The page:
Every finger is linked with one of the five universal elements named “tattvas” and is used to symbolize the consciousness that each element represents. “Agni tattva” means the element fire and is linked with the thumb. “Vayu tattva” is the element air and is linked with the index finger, “akasha tattva” is the element aether and linked with the middle finger, “prithivi tattva” is the element earth and linked with the ring finer and “apas tattva” is the element water and linked with the little finger.
Mudras coincide with certain meridians in astrological sense. “Gyan mudra” is done by touching the tip of the thumb with the tip of the index finger and represents wisdom because the Jupiter is the representative of the index finger. The Jupiter is the planet of expansion, growth and wisdom. This mudra joins the elements air and fire.
In “shuni mudra”, the tip of the thumb is pressed on the tip of the middle finger and it represents patience and self-discipline becuase the Saturn represents the middle finger. This planet is the planet of responsibility. This mudra unites fire and aether.
“Surya/prithivi mudra” is done by touching the tips of the thumb and ring finger. It represents energy and creativity as the Uranus and the Sun are the representatives of the ring finger. “Sura mudra” joins fire and earth.
“Buddhi mudra” is done by pressing the tips of the thumb and the little finger and represents communication and the mind. The planet of communication, Mercury is the representative of the little finger. This mudra joins fire and water.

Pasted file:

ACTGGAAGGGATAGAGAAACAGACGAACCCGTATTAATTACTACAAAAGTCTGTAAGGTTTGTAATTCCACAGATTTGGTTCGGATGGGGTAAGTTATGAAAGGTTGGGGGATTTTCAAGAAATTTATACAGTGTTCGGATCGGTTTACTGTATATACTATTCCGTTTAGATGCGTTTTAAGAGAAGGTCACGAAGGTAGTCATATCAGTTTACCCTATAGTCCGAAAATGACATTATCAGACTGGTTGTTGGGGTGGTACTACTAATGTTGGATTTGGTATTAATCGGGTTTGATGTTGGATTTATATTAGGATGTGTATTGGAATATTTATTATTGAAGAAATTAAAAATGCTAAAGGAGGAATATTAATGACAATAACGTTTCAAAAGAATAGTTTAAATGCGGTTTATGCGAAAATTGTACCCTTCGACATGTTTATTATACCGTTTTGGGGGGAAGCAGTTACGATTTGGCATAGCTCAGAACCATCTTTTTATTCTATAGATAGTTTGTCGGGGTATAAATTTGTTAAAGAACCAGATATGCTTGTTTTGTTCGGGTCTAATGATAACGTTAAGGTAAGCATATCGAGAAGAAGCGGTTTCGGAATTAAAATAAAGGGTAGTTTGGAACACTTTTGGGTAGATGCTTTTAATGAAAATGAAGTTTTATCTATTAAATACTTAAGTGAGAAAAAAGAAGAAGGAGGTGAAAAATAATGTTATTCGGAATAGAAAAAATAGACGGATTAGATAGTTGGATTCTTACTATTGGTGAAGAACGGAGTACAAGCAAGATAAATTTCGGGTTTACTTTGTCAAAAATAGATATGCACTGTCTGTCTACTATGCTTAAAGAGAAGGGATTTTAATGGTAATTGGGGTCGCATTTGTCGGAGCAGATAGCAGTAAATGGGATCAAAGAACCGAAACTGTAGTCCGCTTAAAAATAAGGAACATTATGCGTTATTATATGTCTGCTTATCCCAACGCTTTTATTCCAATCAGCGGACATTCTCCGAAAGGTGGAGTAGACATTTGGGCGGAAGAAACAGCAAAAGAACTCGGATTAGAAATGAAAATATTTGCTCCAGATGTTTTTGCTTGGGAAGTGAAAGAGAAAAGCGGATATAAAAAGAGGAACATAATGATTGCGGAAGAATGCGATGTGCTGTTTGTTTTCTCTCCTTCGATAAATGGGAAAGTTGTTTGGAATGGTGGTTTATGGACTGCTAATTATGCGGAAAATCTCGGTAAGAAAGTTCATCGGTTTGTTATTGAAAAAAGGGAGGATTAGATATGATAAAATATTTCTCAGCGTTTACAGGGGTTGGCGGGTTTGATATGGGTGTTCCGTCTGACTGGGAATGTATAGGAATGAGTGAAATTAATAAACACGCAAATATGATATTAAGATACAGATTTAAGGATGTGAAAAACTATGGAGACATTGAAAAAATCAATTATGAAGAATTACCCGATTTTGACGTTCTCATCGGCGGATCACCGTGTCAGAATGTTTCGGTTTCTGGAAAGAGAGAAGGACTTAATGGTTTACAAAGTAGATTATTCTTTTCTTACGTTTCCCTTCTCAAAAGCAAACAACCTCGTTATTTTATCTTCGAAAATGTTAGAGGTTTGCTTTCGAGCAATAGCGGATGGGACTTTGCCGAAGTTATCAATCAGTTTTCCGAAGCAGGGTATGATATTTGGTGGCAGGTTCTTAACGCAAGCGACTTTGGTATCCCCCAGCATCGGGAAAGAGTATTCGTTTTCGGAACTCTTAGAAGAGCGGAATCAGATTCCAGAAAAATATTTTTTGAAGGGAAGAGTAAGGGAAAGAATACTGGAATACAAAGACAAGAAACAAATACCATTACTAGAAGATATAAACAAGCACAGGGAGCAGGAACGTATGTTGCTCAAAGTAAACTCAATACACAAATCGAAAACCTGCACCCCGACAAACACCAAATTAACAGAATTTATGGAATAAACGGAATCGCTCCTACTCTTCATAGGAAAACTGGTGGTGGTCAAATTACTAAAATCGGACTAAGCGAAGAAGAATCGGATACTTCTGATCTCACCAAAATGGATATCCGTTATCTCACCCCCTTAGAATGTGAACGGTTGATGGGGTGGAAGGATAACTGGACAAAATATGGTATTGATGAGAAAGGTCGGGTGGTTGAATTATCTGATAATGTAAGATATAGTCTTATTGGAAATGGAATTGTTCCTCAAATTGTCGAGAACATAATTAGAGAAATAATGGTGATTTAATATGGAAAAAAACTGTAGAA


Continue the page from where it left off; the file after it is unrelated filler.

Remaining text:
In addition, “mudras” are used to cure several diseases. The tip of the thumb has the centers of
pituitary and endocrine glands and when the tips of the thumb and the index finger are pressed, i.e. when “gyan mudra” (the seal of knowledge) is done, pituitary and endocrine glands work actively. This seal increases memory power and sharpens the brain, enhances concentration and prevents insomnia, it cures psychological disorders like depression, anger and hysteria, increases mental capabilities, increases the grasping and learning capacities. It also stimulates the “muladhara” (root) chakra and sends the energy to the lower parts of the body.
“Shuni mudra” (the seal of patience and self-discipline) increases patience and responsibility, helps change negative emotions into positive and makes us gain stability and power.
Literally meaning the seal of sun, “surya mudra” sharpens the center in thyroid gland, reduces cholesterol, helps reduce weight, reduces anxiety and corrects indigestion problems.
“Buddhi mudra” helps a clear and effective communication, balances the element water in our bodies, activates salivary gland and moistens dry eyes and skin.